Collagen infused drinks

Collagen is a much debated example, as there are widely differing opinions about whether ingesting collagen in a drink can stimulate the body to produce more collagen.

Collagen is what makes the skin healthy, elastic and supple but the body loses 1% of its natural collagen every year after turning 20. A number of companies have tapped into the anti-ageing trend with collagen-enriched products that promise to keep skin smooth and radiant.

Image courtesy of Skinade

Image courtesy of Skinade

Skinade, for example, claims that its collagen drink contains ‘high-grade collagen’ which stimulates the body’s natural collagen production. “When the body senses collagen in the blood stream, it stimulates the proliferation of fibroblasts reinforcing the collagen matrix and playing a critical role in wound healing,” the company says on its website, claiming that when consumed on a daily basis the drink “effectively returns your body to a younger state of collagen production, resulting in a visibly more youthful appearance.”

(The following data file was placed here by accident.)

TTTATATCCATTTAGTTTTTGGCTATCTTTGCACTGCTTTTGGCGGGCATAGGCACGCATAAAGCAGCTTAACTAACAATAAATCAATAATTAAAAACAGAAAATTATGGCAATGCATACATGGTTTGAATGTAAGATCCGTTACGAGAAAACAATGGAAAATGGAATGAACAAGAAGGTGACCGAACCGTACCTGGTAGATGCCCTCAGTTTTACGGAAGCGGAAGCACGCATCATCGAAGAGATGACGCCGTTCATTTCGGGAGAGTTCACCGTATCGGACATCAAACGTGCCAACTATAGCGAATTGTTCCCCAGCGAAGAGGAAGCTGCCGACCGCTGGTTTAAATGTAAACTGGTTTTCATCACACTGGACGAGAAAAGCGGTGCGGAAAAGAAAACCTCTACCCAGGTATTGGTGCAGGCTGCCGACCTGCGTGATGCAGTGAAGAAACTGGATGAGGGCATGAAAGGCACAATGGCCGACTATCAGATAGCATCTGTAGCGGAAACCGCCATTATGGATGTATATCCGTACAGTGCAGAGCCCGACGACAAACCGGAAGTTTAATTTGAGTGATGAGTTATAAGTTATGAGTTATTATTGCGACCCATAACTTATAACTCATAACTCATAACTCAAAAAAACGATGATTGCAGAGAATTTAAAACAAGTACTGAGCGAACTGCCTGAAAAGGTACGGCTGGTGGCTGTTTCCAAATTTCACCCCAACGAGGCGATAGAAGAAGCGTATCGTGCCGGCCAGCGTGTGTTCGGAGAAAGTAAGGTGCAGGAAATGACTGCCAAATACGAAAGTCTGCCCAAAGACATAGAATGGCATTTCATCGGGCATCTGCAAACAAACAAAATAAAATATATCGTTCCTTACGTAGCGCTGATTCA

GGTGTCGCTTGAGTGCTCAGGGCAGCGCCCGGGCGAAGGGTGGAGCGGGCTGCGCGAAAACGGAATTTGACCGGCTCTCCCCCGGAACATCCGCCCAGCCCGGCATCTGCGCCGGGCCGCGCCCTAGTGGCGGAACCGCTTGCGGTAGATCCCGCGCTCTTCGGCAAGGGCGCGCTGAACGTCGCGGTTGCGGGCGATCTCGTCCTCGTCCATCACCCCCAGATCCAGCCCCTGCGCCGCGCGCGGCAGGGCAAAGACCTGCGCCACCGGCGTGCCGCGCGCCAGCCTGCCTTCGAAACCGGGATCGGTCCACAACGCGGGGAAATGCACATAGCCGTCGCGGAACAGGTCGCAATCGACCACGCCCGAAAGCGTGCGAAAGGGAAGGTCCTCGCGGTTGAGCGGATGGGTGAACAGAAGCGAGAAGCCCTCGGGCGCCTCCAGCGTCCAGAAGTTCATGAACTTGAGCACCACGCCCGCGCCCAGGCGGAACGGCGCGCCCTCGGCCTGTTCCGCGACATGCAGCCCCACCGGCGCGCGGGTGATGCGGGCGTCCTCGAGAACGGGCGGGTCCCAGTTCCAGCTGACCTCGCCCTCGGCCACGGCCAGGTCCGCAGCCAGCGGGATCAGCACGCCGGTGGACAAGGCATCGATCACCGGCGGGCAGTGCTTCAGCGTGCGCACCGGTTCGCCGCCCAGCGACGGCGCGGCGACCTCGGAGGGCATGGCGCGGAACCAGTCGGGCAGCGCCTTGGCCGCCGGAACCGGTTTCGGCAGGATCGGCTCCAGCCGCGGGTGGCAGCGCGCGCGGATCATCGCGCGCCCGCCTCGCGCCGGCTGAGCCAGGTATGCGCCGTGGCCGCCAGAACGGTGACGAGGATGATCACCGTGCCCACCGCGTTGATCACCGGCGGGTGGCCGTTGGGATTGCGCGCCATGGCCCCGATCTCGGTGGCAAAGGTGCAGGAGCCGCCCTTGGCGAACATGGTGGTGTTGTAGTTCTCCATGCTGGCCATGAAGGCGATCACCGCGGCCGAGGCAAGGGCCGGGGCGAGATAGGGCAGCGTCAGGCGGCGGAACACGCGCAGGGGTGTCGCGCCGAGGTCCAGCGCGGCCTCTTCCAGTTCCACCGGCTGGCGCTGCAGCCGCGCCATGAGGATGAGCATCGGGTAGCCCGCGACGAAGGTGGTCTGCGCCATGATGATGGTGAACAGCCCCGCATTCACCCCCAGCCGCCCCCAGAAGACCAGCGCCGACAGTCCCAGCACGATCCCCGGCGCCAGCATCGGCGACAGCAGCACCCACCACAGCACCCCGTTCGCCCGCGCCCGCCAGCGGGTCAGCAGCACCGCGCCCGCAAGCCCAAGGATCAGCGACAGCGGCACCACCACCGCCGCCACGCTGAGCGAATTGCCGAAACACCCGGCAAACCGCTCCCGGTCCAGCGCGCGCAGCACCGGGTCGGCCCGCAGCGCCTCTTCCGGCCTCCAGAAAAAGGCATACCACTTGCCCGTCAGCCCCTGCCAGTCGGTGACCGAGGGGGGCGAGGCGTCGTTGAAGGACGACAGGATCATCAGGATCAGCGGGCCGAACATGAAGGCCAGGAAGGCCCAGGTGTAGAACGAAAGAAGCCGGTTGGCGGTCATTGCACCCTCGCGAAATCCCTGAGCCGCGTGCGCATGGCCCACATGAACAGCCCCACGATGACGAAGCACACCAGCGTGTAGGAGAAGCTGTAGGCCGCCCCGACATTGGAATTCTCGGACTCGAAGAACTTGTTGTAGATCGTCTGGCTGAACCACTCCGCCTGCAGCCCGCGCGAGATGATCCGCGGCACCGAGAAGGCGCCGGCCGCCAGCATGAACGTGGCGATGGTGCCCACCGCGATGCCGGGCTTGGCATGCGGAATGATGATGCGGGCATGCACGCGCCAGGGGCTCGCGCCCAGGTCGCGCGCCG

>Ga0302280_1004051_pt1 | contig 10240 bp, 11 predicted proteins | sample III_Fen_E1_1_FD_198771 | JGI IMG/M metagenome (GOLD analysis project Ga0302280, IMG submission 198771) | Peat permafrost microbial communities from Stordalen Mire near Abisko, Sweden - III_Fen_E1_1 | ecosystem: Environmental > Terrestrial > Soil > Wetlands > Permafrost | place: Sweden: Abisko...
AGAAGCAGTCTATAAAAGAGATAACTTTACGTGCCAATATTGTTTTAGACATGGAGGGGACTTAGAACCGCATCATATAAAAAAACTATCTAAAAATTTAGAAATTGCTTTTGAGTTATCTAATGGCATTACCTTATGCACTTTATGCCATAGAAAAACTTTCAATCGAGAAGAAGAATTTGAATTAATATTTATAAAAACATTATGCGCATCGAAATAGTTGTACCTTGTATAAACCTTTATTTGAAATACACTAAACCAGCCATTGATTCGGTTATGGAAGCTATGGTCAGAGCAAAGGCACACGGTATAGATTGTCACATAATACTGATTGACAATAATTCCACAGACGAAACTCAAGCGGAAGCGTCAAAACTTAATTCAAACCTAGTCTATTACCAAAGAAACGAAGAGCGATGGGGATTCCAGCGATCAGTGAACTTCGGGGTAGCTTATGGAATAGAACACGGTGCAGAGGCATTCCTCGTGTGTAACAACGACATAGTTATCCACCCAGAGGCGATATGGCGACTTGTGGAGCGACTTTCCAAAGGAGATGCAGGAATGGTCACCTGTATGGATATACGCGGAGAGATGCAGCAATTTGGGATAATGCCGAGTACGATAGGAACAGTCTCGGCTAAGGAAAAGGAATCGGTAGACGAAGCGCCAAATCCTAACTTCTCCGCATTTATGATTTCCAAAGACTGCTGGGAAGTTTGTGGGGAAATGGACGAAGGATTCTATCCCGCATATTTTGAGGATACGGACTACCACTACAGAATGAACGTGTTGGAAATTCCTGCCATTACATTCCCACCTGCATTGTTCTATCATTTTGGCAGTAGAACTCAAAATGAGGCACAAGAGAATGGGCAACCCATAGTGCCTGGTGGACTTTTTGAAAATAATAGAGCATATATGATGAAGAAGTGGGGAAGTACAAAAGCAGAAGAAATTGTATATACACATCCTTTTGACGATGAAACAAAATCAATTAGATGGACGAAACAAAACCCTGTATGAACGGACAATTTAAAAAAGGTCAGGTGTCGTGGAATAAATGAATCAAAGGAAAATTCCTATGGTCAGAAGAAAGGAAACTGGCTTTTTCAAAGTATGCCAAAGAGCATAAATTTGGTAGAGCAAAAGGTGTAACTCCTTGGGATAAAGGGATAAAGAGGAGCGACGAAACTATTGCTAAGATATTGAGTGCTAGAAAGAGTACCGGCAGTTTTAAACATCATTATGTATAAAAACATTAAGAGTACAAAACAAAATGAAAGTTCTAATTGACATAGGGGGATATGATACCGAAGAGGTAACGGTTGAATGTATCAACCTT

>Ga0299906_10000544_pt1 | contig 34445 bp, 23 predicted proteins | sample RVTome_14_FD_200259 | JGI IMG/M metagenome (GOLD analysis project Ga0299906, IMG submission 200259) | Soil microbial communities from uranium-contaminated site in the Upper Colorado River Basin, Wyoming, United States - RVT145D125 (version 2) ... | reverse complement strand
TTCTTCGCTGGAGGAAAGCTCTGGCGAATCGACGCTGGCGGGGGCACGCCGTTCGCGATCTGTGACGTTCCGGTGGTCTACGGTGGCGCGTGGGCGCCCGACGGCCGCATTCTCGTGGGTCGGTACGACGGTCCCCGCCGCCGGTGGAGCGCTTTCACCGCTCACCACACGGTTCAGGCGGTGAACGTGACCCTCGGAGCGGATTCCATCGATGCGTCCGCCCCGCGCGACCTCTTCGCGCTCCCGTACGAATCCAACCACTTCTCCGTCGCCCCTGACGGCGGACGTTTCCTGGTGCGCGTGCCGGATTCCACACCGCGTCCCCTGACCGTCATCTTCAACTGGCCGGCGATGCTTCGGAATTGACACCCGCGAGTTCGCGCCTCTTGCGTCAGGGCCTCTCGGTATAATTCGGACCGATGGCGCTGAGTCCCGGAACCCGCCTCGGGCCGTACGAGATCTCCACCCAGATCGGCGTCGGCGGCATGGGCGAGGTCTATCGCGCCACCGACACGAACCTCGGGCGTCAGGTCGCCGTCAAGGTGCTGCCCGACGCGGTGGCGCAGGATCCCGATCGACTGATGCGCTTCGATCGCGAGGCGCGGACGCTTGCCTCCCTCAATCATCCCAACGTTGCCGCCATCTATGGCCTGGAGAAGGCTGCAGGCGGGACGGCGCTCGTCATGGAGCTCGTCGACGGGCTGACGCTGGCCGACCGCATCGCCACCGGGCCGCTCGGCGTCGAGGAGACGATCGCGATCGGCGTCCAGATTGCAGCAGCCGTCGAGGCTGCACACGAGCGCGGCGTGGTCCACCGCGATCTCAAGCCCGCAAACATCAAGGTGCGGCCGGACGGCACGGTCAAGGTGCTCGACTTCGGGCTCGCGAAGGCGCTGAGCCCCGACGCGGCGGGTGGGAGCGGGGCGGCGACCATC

However, many scientists have disputed this theory.

“Collagen would be mainly broken down in the digestive system in your gut, it would be just protein. It is hard to say whether you’d see a great effect from consuming collagen,” says Duane Mellor a registered dietician and British Dietetic Association spokesperson. “It’s a long way to go from your gastrointestinal tract to your skin. How will the body know that this person wants to have less wrinkles but doesn’t want over-production of collagen somewhere else?”